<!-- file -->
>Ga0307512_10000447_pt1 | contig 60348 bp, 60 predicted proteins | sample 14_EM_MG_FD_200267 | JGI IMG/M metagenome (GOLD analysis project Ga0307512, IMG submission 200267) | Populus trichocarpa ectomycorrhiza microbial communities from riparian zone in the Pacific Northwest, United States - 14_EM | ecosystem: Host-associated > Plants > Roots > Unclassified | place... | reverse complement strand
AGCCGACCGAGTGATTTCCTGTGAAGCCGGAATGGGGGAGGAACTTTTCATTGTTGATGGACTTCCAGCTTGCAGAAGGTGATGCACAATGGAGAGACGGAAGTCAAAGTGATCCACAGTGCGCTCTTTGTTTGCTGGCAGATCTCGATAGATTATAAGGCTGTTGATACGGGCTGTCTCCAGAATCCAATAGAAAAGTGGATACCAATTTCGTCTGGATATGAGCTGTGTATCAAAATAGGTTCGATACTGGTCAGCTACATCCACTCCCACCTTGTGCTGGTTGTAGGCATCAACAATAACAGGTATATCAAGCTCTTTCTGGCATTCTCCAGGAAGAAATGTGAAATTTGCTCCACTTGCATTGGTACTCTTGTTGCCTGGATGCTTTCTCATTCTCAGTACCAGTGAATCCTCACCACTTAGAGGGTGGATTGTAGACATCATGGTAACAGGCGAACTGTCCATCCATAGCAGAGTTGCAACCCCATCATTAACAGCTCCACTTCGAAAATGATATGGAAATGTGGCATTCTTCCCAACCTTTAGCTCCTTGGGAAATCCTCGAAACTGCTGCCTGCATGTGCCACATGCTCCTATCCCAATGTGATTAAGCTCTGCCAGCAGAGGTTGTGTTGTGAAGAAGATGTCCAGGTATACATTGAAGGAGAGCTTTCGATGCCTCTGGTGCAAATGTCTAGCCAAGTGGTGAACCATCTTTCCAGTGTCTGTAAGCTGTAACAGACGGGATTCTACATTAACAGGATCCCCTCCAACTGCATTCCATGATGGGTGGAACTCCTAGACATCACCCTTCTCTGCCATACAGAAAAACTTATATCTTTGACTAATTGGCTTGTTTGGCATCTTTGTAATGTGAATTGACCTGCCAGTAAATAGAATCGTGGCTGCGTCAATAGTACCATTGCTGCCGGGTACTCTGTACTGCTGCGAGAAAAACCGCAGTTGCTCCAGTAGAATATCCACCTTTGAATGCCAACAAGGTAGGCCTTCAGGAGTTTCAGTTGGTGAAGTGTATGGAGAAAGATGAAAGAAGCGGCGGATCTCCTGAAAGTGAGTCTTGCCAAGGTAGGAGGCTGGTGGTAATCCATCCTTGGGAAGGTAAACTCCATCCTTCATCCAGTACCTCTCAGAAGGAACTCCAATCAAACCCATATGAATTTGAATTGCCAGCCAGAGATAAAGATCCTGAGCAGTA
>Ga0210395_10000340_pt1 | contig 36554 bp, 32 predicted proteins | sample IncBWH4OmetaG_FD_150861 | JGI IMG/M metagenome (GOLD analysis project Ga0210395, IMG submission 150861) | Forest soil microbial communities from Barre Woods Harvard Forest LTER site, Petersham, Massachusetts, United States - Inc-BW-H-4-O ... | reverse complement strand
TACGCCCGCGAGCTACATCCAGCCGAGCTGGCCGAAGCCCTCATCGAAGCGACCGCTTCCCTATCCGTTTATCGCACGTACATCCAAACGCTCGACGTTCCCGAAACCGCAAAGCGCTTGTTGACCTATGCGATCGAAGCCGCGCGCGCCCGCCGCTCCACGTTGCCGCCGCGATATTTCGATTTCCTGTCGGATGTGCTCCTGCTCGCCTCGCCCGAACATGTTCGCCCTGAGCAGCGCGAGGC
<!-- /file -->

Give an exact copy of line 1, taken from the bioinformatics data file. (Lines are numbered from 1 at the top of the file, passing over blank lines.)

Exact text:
>Ga0307512_10000447_pt1 | contig 60348 bp, 60 predicted proteins | sample 14_EM_MG_FD_200267 | JGI IMG/M metagenome (GOLD analysis project Ga0307512, IMG submission 200267) | Populus trichocarpa ectomycorrhiza microbial communities from riparian zone in the Pacific Northwest, United States - 14_EM | ecosystem: Host-associated > Plants > Roots > Unclassified | place... | reverse complement strand